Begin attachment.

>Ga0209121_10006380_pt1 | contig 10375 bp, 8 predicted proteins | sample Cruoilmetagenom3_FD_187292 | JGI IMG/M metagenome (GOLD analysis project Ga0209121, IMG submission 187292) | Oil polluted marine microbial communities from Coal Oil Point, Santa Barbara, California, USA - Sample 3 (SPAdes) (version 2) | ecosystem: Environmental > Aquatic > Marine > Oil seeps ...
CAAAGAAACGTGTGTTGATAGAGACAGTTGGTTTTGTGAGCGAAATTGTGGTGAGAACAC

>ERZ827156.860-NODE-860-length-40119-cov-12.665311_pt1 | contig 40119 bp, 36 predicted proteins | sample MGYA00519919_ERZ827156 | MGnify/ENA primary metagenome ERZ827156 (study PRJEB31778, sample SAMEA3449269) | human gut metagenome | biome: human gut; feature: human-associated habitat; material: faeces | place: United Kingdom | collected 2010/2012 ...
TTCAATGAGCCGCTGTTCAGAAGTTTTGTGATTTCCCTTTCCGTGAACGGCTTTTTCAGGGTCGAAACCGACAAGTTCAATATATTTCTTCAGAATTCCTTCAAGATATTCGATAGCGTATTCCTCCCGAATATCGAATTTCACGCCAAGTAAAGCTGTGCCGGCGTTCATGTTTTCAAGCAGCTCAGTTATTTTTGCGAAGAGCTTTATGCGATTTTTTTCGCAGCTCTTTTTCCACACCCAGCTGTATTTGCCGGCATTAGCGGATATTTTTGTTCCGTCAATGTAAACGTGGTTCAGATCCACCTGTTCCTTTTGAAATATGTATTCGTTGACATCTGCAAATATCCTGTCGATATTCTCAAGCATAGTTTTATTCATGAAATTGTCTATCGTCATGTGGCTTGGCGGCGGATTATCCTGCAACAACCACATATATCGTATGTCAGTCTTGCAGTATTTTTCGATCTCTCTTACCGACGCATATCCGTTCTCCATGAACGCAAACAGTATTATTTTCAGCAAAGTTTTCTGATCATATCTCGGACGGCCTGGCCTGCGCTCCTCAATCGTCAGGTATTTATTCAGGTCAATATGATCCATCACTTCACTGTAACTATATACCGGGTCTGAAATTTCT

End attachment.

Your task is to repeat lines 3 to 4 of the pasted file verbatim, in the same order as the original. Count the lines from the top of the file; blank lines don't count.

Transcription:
>ERZ827156.860-NODE-860-length-40119-cov-12.665311_pt1 | contig 40119 bp, 36 predicted proteins | sample MGYA00519919_ERZ827156 | MGnify/ENA primary metagenome ERZ827156 (study PRJEB31778, sample SAMEA3449269) | human gut metagenome | biome: human gut; feature: human-associated habitat; material: faeces | place: United Kingdom | collected 2010/2012 ...
TTCAATGAGCCGCTGTTCAGAAGTTTTGTGATTTCCCTTTCCGTGAACGGCTTTTTCAGGGTCGAAACCGACAAGTTCAATATATTTCTTCAGAATTCCTTCAAGATATTCGATAGCGTATTCCTCCCGAATATCGAATTTCACGCCAAGTAAAGCTGTGCCGGCGTTCATGTTTTCAAGCAGCTCAGTTATTTTTGCGAAGAGCTTTATGCGATTTTTTTCGCAGCTCTTTTTCCACACCCAGCTGTATTTGCCGGCATTAGCGGATATTTTTGTTCCGTCAATGTAAACGTGGTTCAGATCCACCTGTTCCTTTTGAAATATGTATTCGTTGACATCTGCAAATATCCTGTCGATATTCTCAAGCATAGTTTTATTCATGAAATTGTCTATCGTCATGTGGCTTGGCGGCGGATTATCCTGCAACAACCACATATATCGTATGTCAGTCTTGCAGTATTTTTCGATCTCTCTTACCGACGCATATCCGTTCTCCATGAACGCAAACAGTATTATTTTCAGCAAAGTTTTCTGATCATATCTCGGACGGCCTGGCCTGCGCTCCTCAATCGTCAGGTATTTATTCAGGTCAATATGATCCATCACTTCACTGTAACTATATACCGGGTCTGAAATTTCT